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EUROPEAN UNION

ECB unveils €5-billion capital increase

The European Central Bank said Thursday that it will nearly double its subscribed capital by 2013 due to greater volatility in financial markets and interest rates, and heightened credit risks.

ECB unveils €5-billion capital increase
Photo: DPA

An ECB statement said the bank would increase its subscribed capital by €5 billion ($6.6 billion) to €10.76 billion in three stages over the next two years, its biggest capital increase ever, and the first general hike in 12 years.

“The capital increase was deemed appropriate in view of increased volatility in foreign exchange rates, interest rates and gold prices as well as credit risk,” it added.

Exceptional measures including a massive boost in loans to commercial banks and the purchase of corporate and sovereign bonds has raised the level of risk carried by the ECB, and the move should provide a buffer against potential losses, economists said.

The bank will also be able to raise provisions against losses by an equal amount, “starting with the allocation of part of this year’s profits,” which will provide an extra safety cushion.

The increase was “motivated by the need to provide an adequate capital base in a financial system that has grown considerably,” the statement said.

Following an initial increase in contributions by members of the European System of Central Banks on December 29, two more installments are to be paid at the end of 2011 and 2012, the bank said.

They are to total €1.163 billion per year, with each central bank contributing according to its share in the ECB’s capital.

Germany is the biggest contributor, with 18.9 percent at present, followed by France and Italy, with 14.2 percent and 12.5 percent, respectively. The eurozone will grow on January 1 to 17 members, with the accession of Estonia.

Central banks in countries that do not belong to the eurozone, such as Britain and Denmark, will see the percentage of their contributions fall from seven percent to 3.75 percent.

AFP/mry

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ECONOMY

German consumer prices set to rise steeply amid war in Ukraine

Russia's war in Ukraine is slowing down the economy and accelerating inflation in Germany, the Ifo Institute has claimed.

German consumer prices set to rise steeply amid war in Ukraine

According to the Munich-based economics institute, inflation is expected to rise from 5.1 to 6.1 percent in March. This would be the steepest rise in consumer prices since 1982.

Over the past few months, consumers in Germany have already had to battle with huge hikes in energy costs, fuel prices and increases in the price of other everyday commodities.

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With Russia and Ukraine representing major suppliers of wheat and grain, further price rises in the food market are also expected, putting an additional strain on tight incomes. 

At the same time, the ongoing conflict is set to put a dampener on the country’s annual growth forecasts.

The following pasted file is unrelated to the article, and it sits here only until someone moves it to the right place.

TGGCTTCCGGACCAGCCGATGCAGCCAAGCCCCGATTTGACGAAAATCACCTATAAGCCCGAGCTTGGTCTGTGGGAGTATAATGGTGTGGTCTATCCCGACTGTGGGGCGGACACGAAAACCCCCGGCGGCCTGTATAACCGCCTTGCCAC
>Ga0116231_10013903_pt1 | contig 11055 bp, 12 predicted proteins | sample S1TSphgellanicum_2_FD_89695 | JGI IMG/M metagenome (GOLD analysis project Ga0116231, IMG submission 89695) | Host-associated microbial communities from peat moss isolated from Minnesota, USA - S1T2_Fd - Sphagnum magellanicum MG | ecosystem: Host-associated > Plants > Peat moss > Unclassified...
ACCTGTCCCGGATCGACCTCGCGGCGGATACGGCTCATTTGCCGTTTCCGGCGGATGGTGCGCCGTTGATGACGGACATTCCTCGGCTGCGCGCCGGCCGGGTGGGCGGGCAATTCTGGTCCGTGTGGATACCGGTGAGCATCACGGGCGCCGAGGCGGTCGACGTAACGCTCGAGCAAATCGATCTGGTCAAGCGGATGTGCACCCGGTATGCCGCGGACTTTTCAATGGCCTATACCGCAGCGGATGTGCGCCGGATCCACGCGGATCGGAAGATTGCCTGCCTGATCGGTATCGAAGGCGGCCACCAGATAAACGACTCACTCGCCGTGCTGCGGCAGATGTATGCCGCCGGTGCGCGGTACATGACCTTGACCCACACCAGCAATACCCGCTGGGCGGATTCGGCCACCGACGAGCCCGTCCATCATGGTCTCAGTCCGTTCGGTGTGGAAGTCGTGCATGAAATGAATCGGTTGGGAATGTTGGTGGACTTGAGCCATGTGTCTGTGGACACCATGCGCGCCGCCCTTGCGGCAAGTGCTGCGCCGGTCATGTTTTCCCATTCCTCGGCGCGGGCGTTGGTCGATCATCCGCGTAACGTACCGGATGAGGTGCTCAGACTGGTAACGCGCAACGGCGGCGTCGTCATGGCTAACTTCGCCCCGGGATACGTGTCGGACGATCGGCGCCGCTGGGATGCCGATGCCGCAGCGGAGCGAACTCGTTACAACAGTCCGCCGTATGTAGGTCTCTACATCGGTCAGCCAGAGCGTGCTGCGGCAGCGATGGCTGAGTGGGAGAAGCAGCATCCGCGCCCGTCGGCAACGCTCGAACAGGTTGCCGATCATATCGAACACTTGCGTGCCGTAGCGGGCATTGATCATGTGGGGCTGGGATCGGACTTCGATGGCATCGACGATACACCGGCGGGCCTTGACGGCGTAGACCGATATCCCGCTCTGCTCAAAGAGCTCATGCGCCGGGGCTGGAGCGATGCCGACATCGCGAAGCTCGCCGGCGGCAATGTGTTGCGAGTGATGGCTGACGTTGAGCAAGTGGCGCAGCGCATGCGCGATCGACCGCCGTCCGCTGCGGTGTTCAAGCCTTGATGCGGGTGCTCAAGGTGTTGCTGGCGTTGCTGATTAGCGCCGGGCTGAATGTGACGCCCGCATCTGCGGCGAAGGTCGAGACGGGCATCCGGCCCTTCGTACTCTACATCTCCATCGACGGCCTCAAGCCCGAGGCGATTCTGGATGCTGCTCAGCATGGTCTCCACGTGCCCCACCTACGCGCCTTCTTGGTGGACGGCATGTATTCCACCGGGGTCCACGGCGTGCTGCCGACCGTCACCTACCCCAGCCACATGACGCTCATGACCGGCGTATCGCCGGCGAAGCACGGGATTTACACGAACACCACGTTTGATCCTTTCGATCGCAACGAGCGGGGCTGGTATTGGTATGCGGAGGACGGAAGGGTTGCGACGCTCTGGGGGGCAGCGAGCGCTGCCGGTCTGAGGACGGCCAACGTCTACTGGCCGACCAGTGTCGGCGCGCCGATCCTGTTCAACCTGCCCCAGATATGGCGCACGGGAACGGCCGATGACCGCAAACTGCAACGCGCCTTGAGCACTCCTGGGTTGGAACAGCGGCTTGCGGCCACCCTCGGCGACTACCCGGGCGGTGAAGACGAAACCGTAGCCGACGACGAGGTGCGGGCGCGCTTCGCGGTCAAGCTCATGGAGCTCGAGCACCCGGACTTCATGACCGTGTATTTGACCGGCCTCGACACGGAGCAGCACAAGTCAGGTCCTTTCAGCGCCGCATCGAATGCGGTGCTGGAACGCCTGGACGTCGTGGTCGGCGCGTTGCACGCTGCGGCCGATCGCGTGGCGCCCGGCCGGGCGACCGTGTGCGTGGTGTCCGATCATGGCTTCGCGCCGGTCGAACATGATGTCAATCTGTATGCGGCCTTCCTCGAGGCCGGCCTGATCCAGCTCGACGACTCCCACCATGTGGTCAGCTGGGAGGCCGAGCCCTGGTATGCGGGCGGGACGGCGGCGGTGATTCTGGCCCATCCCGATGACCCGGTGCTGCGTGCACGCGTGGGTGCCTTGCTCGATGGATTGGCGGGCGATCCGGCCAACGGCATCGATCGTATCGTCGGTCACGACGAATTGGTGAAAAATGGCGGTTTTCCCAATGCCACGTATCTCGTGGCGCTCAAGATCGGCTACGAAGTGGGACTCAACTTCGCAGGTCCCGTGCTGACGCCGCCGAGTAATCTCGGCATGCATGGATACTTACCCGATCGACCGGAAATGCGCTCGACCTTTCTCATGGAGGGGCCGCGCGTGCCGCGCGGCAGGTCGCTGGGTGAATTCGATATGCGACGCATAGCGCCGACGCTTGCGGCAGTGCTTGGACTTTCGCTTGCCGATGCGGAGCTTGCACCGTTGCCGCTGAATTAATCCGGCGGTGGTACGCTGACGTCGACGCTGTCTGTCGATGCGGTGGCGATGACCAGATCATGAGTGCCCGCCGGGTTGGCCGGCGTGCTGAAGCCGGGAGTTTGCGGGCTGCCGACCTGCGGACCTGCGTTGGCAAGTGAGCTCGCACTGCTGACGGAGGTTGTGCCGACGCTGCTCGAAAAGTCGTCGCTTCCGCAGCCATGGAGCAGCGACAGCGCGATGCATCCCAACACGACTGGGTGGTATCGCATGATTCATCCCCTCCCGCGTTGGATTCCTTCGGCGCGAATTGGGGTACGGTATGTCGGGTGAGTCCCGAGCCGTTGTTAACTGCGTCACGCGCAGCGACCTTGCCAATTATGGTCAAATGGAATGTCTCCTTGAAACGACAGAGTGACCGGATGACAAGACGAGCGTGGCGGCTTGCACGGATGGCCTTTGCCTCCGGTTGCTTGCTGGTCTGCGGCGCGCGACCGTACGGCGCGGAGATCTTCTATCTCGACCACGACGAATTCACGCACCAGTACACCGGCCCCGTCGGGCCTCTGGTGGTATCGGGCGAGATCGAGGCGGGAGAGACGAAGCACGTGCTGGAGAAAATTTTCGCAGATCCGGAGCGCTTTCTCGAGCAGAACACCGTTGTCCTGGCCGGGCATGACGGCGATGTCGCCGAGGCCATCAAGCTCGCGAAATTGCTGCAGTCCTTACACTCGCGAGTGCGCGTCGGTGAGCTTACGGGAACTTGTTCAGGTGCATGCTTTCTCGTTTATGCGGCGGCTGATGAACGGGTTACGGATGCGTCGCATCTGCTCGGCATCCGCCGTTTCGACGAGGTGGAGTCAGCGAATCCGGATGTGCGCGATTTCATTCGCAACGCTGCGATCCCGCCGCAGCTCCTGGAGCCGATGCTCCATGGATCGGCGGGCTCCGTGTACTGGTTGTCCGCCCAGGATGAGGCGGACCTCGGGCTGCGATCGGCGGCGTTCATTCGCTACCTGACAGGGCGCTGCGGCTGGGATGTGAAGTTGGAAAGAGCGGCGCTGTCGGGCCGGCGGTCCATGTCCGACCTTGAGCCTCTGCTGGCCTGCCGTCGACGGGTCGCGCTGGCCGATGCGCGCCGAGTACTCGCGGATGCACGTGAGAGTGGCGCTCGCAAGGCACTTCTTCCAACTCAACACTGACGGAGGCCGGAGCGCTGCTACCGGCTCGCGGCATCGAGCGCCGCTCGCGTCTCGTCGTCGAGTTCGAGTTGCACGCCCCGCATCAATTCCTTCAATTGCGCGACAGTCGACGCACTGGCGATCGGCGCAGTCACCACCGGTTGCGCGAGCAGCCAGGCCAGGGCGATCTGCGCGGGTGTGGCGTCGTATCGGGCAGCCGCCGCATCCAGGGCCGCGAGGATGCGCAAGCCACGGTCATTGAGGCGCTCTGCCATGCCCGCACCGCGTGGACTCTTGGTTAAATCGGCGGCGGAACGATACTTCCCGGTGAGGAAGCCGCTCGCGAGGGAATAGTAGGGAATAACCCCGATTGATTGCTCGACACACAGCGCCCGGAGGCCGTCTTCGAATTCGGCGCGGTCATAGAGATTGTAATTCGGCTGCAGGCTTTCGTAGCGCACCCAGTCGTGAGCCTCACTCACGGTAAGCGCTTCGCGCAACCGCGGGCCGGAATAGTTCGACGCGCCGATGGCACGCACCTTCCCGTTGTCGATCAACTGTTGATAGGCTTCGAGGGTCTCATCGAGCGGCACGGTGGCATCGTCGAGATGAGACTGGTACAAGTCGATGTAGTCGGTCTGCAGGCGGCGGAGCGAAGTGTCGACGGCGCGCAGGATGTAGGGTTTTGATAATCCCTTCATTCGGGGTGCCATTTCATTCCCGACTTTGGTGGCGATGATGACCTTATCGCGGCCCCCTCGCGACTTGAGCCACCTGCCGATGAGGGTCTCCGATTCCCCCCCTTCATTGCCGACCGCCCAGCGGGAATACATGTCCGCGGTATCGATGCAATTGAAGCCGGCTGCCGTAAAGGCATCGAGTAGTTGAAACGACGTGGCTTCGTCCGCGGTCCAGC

“We only expect growth of between 2.2 and 3.1 percent this year,” Ifo’s head of economic research Timo Wollmershäuser said on Wednesday. 

Due to the increase in the cost of living, consumers in Germany could lose around €6 billion in purchasing power by the end of March alone.

With public life in Germany returning to normal and manufacturers’ order books filling up, a significant rebound in the economy was expected this year. 

But the war “is dampening the economy through significantly higher commodity prices, sanctions, increasing supply bottlenecks for raw materials and intermediate products as well as increased economic uncertainty”, Wollmershäuser said.

Because of the current uncertainly, the Ifo Institute calculated two separate forecasts for the upcoming year.

In the optimistic scenario, the price of oil falls gradually from the current €101 per barrel to €82 by the end of the year, and the price of natural gas falls in parallel.

In the pessimistic scenario, the oil price rises to €140 per barrel by May and only then falls to €122 by the end of the year.

Energy costs have a particularly strong impact on private consumer spending.

They could rise between 3.7 and 5 percent, depending on the developments in Ukraine, sanctions on Russia and the German government’s ability to source its energy. 

On Wednesday, German media reported that the government was in the process of thrashing out an additional set of measures designed to support consumers with their rising energy costs.

The hotly debated measures are expected to be finalised on Wednesday evening and could include increased subsidies, a mobility allowance, a fuel rebate and a child bonus for families. 

READ ALSO: KEY POINTS: Germany’s proposals for future energy price relief

In one piece of positive news, the number of unemployed people in Germany should fall to below 2.3 million, according to the Ifo Institute.

However, short-time work, known as Kurzarbeit in German, is likely to increase significantly in the pessimistic scenario.

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